Collecting Vintage and Antique Dolls

An Introduction to Identifying and Collecting

Victorian-era Bisque Doll. -Pamela Wiggins

About Those Beautiful Bisque Dolls

Although they're becoming harder to find, beautiful porcelain dolls of the Victorian era still thrill collectors. Makers often marked these creations on the back of the neck, like those produced by Gebruder Heubach for instance, providing current owners a good place to start their research.

Although the letters and symbols used on these beauties may seem cryptic at first, a little research using a good doll book will go a long way.

Learning not only who made the doll, but where and when, makes the effort expended worthwhile.

Keep in mind that doll makers are still copying antique styles with great success, and many of the porcelain heads look quite authentic. It’s wise to look at the body of a doll for clues about age. An older body will exhibit signs of wear that can’t easily be duplicated on a new doll.

More on Doll Makers and Marks

Composition dolls, along with more modern versions, often have the manufacturer's name on their bodies. Some dolls, like the Betsy McCall series made during the '50s, will be marked with the name of the doll and date as well. These clues help owners research the value of their collections.

Even unmarked dolls can be identified once a collector gets a feel for unique characteristics associated with certain makers. Learning to recognize intricacies can be very rewarding and usually happens gradually as collectors learn and grow within their chosen doll collecting niche.

Quality and Condition Factors to Consider

When adding to any type of doll collection, considering quality and condition will always come into play. With porcelain dolls, look for smooth "skin" with lifelike coloring. Glass eyes should be firmly in the sockets and teeth should be in place with open-mouthed dolls.

If the teeth are missing, a gentle shake may reveal they have dropped back into the neck and can very likely be restored by a reputable doll hospital.

Various porcelain dolls with the same head mold can vary in price depending on how the face is decorated. And "closed-mouth bisque-head dolls can be twice as valuable as comparable open-mouth dolls," according to the Antiques Roadshow Primer by Carol Prisant.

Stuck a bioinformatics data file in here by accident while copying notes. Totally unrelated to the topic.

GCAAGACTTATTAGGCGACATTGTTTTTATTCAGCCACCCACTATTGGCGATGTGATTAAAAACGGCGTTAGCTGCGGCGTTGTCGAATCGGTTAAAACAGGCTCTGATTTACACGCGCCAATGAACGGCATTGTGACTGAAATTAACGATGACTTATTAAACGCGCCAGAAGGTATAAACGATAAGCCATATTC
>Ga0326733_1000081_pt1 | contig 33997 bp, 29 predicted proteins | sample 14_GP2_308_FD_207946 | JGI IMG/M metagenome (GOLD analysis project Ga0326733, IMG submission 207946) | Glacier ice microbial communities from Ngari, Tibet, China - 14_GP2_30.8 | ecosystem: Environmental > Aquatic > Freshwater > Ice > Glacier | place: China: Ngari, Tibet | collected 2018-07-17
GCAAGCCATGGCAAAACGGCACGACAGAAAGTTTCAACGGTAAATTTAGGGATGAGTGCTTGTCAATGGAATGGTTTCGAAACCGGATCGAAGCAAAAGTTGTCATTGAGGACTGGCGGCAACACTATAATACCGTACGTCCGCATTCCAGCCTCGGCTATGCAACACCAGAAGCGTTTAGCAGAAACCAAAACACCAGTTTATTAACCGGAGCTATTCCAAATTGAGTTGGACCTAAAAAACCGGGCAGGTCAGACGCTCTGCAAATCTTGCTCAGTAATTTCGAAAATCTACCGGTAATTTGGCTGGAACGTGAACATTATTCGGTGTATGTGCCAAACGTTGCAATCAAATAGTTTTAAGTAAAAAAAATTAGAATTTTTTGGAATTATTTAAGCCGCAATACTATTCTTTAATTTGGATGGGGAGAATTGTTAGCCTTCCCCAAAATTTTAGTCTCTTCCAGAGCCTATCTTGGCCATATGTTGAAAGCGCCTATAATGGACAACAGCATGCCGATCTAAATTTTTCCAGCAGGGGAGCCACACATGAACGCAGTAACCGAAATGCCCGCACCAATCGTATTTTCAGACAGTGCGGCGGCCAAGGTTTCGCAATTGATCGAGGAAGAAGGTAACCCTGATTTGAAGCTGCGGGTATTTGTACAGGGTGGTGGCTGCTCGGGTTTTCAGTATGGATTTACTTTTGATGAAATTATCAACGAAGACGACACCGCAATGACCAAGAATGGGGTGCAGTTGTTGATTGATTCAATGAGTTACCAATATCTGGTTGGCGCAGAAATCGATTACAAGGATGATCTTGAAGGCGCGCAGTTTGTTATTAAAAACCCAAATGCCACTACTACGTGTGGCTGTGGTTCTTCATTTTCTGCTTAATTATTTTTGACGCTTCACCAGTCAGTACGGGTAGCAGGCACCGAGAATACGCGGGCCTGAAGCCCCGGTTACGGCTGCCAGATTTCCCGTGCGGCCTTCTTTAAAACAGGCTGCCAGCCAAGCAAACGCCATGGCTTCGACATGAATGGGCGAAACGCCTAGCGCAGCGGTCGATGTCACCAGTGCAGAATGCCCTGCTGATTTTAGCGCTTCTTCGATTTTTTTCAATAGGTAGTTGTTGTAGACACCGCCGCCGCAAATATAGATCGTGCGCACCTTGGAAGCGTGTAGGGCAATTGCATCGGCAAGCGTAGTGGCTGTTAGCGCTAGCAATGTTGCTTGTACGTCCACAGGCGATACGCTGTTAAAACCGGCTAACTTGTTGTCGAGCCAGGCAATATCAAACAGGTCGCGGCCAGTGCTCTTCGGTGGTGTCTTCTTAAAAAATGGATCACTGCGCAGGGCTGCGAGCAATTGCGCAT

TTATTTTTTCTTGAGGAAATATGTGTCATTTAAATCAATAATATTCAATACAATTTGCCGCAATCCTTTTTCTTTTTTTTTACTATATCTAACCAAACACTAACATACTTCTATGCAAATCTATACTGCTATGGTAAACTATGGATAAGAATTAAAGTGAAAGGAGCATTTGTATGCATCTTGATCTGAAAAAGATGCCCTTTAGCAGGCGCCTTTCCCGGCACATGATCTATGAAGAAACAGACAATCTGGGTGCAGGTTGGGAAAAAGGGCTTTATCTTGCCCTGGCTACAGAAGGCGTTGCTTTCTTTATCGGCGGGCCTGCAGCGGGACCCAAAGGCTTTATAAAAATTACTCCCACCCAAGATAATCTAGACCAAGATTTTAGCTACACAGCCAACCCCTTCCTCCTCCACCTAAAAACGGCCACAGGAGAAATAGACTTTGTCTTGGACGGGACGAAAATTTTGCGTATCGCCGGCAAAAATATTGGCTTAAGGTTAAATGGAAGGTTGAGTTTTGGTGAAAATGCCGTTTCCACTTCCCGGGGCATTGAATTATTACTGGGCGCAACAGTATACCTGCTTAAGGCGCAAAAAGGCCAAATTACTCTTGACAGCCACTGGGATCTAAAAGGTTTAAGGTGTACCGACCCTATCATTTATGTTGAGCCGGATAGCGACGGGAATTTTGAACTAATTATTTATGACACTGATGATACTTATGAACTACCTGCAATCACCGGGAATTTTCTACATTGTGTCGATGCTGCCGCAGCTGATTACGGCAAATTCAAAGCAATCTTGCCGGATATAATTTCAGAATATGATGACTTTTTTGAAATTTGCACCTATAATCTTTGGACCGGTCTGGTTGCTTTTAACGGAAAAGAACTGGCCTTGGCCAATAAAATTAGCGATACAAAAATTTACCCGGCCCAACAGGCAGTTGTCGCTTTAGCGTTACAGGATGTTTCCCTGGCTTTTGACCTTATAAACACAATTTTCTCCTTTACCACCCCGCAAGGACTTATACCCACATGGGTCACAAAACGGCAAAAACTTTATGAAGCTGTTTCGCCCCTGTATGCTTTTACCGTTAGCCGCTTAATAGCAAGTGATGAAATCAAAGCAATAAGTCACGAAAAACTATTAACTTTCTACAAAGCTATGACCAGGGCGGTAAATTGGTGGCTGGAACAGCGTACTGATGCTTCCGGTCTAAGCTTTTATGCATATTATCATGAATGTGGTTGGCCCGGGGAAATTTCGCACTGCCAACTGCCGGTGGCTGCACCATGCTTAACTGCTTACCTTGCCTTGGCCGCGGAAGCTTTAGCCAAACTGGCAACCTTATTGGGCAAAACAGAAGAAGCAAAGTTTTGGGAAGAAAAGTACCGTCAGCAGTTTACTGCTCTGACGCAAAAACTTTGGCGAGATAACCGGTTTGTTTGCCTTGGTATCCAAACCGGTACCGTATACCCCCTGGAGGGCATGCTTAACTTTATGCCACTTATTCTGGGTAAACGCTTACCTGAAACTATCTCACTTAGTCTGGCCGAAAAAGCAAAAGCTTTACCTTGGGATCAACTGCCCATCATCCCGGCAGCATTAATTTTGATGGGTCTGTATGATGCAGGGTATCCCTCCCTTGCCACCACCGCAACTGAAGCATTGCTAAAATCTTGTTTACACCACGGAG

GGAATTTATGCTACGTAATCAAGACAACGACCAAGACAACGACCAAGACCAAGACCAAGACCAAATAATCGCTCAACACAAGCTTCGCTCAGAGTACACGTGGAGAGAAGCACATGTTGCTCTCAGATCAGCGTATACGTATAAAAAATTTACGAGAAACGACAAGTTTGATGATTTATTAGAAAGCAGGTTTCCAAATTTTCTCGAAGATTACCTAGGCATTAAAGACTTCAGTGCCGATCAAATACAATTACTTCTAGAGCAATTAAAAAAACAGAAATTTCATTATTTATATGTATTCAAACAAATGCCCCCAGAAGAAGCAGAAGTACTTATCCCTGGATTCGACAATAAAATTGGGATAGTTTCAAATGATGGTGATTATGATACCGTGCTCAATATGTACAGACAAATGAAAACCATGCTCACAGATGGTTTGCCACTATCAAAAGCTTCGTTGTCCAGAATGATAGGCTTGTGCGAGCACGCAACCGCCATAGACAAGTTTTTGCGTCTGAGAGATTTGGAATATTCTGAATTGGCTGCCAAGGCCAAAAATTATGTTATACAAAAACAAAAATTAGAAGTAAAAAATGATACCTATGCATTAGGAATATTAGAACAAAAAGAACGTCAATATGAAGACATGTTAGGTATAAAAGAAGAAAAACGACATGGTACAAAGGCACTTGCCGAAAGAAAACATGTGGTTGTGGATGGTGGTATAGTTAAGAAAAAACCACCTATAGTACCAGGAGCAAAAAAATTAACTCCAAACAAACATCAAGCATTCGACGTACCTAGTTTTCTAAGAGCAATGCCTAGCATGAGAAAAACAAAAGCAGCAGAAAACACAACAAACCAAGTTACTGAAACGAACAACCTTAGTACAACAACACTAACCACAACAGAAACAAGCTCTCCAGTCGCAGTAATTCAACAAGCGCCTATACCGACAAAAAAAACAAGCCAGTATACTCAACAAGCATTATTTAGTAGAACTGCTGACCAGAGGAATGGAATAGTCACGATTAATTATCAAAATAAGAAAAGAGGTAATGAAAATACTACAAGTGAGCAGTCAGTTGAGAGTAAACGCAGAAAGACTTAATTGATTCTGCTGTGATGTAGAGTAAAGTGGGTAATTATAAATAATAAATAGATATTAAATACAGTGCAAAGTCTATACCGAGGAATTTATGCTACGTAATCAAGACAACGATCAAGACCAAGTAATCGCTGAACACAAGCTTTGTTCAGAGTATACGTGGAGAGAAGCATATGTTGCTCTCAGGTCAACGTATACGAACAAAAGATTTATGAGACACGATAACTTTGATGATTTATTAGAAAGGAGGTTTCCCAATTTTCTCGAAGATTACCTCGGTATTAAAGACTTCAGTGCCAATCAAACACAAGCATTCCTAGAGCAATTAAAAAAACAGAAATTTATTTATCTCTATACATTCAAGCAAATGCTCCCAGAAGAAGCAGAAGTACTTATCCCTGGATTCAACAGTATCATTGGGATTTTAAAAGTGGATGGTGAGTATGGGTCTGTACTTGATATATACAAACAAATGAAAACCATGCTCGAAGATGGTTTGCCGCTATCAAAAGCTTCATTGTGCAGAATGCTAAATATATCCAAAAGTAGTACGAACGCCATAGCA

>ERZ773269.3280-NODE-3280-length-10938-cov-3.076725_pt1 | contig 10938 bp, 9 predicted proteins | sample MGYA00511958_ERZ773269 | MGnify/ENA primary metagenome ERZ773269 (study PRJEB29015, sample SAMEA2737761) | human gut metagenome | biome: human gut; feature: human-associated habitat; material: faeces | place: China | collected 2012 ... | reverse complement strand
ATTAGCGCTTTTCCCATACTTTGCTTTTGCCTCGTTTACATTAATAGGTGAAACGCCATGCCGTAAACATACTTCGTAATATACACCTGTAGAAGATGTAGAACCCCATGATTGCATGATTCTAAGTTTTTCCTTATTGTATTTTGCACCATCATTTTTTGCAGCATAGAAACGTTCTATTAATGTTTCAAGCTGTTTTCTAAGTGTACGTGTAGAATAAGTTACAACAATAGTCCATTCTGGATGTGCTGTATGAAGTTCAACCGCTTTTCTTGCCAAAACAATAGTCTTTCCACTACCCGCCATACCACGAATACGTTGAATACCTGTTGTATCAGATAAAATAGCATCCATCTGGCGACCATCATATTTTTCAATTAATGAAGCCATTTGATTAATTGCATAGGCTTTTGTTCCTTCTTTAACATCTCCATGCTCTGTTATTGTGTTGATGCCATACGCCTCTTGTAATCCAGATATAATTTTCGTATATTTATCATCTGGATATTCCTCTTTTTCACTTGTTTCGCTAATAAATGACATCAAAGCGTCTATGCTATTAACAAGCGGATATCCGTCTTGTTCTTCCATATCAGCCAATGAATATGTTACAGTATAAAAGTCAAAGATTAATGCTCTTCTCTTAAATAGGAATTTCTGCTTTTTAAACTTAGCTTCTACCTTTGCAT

Original clothing and wigs are preferable on porcelain dolls of any age, but replacements are acceptable when styled appropriately for the period when the doll was produced. Crazing can be expected on many older composition dolls, but it will lower the value unless the doll is extremely rare. When vinyl dolls are found with darkened or brittle heads and limbs, it's likely due to being stored in an attic or garage where they've been exposed to extreme heat rendering them virtually worthless.

Other types of dolls should be well made and clean or values should be adjusted downward.

Valuing Dolls

The Antiques Roadshow Primer also notes that Magic Skin baby dolls, dirty Barbies and American composition dolls show up for evaluation frequently during show tapings. Unfortunately for the collectors owning them, "the years have not been kind" producing some disappointing appraisals.

Taking rarity into consideration makes sense, too. For example, a number one Ponytail Barbie from 1959 is going to be more valuable than a Bubble Cut (referring to the hairstyle) doll from the mid-60s, even though they have the same face mold.

Most older dolls were bought with playful children in mind. This means they were usually either loved to death or restyled with writing implements and scissors. As family heirlooms, these dolls can hold cherished memories for original owners and their descendants. As collectibles, they don't retain much value unless they survived their early lives relatively unscathed or at least in a repairable state.

There are no rules written in stone, but more than likely if antique dolls are cared for properly, an owner will see a collection retain, if not appreciate, in value over time although the doll market has remained steady to soft over the past few years. Certain Madame Alexander dolls, for instance, can be quite valuable. 

Since newly manufactured collectible dolls sit on shelves or in curio cabinets and are produced in mass quantities, they just don't seem to appreciate in value quickly, if at all. Even some Madame Alexander dolls have gone down in value over the years. Collectible Barbies are now a long shot too. Knowing which of these newer dolls will skyrocket in price is virtually impossible these days.